Kevin Martin aka The Bug is a prolific British musician and record producer known for his full-scale mastery of sonic intensity. For over two decades, Martin has commandeered a multiverse of projects including the monstrous jazz maelstroms of God, the menacing, lead-heavy beats of Techno Animal, the feverish dreams of King Midas Sound, and the dread-infused dancehall of The Bug.
Martin’s influential move to London in the 1990s triggered in him an avalanche of underlying lust for DIY culture and non-conservative music structures, which he went on to explore with a four-track recorder, numerous aliases, and genre-bending experimentation. The Bug was born in 1997 as a collaborative project with DJ Vadim on New York’s Wordsound label. Their debut, Tapping the Conversation, was forged as a an alternative soundtrack to the 1974 Coppola film The Conversation. It was as visionary as it was consequential.
With the release of Pressure in 2003, The Bug incarnation gained wider appreciation. The album accented bass bin rhythms with the poetic slang of raga vocalists like Daddy Freddy and Roger Robinson, who would later become Martin’s lyrical partner in King Midas Sound. The Bug’s critically acclaimed Ninja Tune debut and third album under the alias, London Zoo (2008), was hailed as a crucial reference to London’s early dubstep scene.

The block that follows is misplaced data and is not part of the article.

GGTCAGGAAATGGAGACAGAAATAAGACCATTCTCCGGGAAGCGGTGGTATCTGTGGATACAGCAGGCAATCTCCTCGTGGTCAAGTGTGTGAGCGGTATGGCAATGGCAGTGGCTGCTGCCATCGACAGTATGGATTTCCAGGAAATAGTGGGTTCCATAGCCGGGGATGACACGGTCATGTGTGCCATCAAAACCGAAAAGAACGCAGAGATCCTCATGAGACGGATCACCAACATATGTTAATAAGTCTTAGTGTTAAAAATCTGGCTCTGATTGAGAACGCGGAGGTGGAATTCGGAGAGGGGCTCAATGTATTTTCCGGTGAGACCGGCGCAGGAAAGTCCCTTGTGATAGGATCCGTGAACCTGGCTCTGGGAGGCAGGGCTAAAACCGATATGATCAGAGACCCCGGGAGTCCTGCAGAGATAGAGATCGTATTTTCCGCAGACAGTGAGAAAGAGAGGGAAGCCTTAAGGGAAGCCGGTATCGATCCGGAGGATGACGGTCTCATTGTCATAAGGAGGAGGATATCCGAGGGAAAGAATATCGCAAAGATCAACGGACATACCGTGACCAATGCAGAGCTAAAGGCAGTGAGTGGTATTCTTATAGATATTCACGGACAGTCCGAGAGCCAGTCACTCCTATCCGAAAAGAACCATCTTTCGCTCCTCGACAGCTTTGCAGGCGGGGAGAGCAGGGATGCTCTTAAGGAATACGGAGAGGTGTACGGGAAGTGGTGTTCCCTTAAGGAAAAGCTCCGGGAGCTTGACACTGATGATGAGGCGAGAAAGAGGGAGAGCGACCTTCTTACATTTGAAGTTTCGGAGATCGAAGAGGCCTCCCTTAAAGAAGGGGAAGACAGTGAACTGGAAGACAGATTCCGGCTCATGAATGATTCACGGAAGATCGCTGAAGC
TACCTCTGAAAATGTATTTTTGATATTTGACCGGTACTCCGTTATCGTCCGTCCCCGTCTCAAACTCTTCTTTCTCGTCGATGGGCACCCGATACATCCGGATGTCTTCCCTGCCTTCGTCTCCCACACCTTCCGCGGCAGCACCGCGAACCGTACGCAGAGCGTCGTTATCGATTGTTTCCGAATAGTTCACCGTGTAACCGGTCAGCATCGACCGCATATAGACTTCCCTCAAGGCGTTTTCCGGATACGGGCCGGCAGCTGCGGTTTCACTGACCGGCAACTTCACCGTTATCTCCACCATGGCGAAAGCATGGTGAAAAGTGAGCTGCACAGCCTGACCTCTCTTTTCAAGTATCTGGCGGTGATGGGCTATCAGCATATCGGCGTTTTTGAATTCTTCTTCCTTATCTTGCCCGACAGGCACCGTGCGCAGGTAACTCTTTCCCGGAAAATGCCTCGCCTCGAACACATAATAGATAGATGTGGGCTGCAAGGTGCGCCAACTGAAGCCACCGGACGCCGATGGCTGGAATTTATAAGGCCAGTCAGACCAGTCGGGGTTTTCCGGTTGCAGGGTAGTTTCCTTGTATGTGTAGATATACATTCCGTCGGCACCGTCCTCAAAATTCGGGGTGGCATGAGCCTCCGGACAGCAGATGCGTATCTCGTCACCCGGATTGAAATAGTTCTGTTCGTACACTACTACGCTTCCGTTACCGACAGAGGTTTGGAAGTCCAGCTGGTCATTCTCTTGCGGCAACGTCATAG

The 2014 full-length Angels & Devils benefited from an impressive list of collaborators including Grouper, Death Grips, Gonjasufi, Inga Copeland, Mala, Miss Red, and Flowdan, yet Martin’s structure remained a unique and personal exploration of light and darkness.
Kevin Martin has also collaborated with the noise-jazz project 16-17, Pete “Sonic Boom” Kemper’s E.A.R projects, John Zorn, and Anti-Pop Consortium and has remixed Grace Jones, Thom Yorke, and Einsturzende Neubauten, among many, many others.
His latest project, a collaborative face-off with Dylan Carlson of the legendary drone band Earth, culminated in the LP Concrete Desert on Ninja Tune this past November. With track names like “City of Fallen Angels” and “American Dream,” the dreary, heavy-laden album conceptually examines Los Angeles as a dystopian model.